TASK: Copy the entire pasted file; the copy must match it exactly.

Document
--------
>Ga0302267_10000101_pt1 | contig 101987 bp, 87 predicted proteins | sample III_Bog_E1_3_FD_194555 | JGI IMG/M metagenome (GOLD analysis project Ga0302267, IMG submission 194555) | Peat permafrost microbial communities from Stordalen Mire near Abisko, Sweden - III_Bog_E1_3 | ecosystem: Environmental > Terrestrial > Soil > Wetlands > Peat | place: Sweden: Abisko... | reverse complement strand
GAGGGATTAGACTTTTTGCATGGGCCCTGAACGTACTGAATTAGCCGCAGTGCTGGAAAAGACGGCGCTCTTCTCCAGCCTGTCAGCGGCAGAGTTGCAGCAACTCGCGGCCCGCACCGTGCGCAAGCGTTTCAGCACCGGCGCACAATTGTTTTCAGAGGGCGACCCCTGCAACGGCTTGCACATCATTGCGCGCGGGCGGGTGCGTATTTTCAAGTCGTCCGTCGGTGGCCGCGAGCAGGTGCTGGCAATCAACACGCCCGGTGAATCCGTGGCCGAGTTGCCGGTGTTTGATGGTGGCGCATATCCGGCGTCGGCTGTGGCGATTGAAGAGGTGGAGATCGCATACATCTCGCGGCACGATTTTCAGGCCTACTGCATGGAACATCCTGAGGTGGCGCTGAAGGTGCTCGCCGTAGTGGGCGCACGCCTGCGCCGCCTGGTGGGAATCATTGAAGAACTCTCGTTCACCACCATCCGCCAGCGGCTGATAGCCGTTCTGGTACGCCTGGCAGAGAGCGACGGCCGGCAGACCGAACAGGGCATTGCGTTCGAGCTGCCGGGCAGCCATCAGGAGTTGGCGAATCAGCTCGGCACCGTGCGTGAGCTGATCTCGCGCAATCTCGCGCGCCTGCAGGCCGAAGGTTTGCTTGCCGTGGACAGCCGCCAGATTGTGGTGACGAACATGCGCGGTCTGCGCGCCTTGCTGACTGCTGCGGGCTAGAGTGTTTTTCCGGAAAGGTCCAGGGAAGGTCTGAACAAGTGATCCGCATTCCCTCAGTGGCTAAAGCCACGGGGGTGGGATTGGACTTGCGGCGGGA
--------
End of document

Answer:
>Ga0302267_10000101_pt1 | contig 101987 bp, 87 predicted proteins | sample III_Bog_E1_3_FD_194555 | JGI IMG/M metagenome (GOLD analysis project Ga0302267, IMG submission 194555) | Peat permafrost microbial communities from Stordalen Mire near Abisko, Sweden - III_Bog_E1_3 | ecosystem: Environmental > Terrestrial > Soil > Wetlands > Peat | place: Sweden: Abisko... | reverse complement strand
GAGGGATTAGACTTTTTGCATGGGCCCTGAACGTACTGAATTAGCCGCAGTGCTGGAAAAGACGGCGCTCTTCTCCAGCCTGTCAGCGGCAGAGTTGCAGCAACTCGCGGCCCGCACCGTGCGCAAGCGTTTCAGCACCGGCGCACAATTGTTTTCAGAGGGCGACCCCTGCAACGGCTTGCACATCATTGCGCGCGGGCGGGTGCGTATTTTCAAGTCGTCCGTCGGTGGCCGCGAGCAGGTGCTGGCAATCAACACGCCCGGTGAATCCGTGGCCGAGTTGCCGGTGTTTGATGGTGGCGCATATCCGGCGTCGGCTGTGGCGATTGAAGAGGTGGAGATCGCATACATCTCGCGGCACGATTTTCAGGCCTACTGCATGGAACATCCTGAGGTGGCGCTGAAGGTGCTCGCCGTAGTGGGCGCACGCCTGCGCCGCCTGGTGGGAATCATTGAAGAACTCTCGTTCACCACCATCCGCCAGCGGCTGATAGCCGTTCTGGTACGCCTGGCAGAGAGCGACGGCCGGCAGACCGAACAGGGCATTGCGTTCGAGCTGCCGGGCAGCCATCAGGAGTTGGCGAATCAGCTCGGCACCGTGCGTGAGCTGATCTCGCGCAATCTCGCGCGCCTGCAGGCCGAAGGTTTGCTTGCCGTGGACAGCCGCCAGATTGTGGTGACGAACATGCGCGGTCTGCGCGCCTTGCTGACTGCTGCGGGCTAGAGTGTTTTTCCGGAAAGGTCCAGGGAAGGTCTGAACAAGTGATCCGCATTCCCTCAGTGGCTAAAGCCACGGGGGTGGGATTGGACTTGCGGCGGGA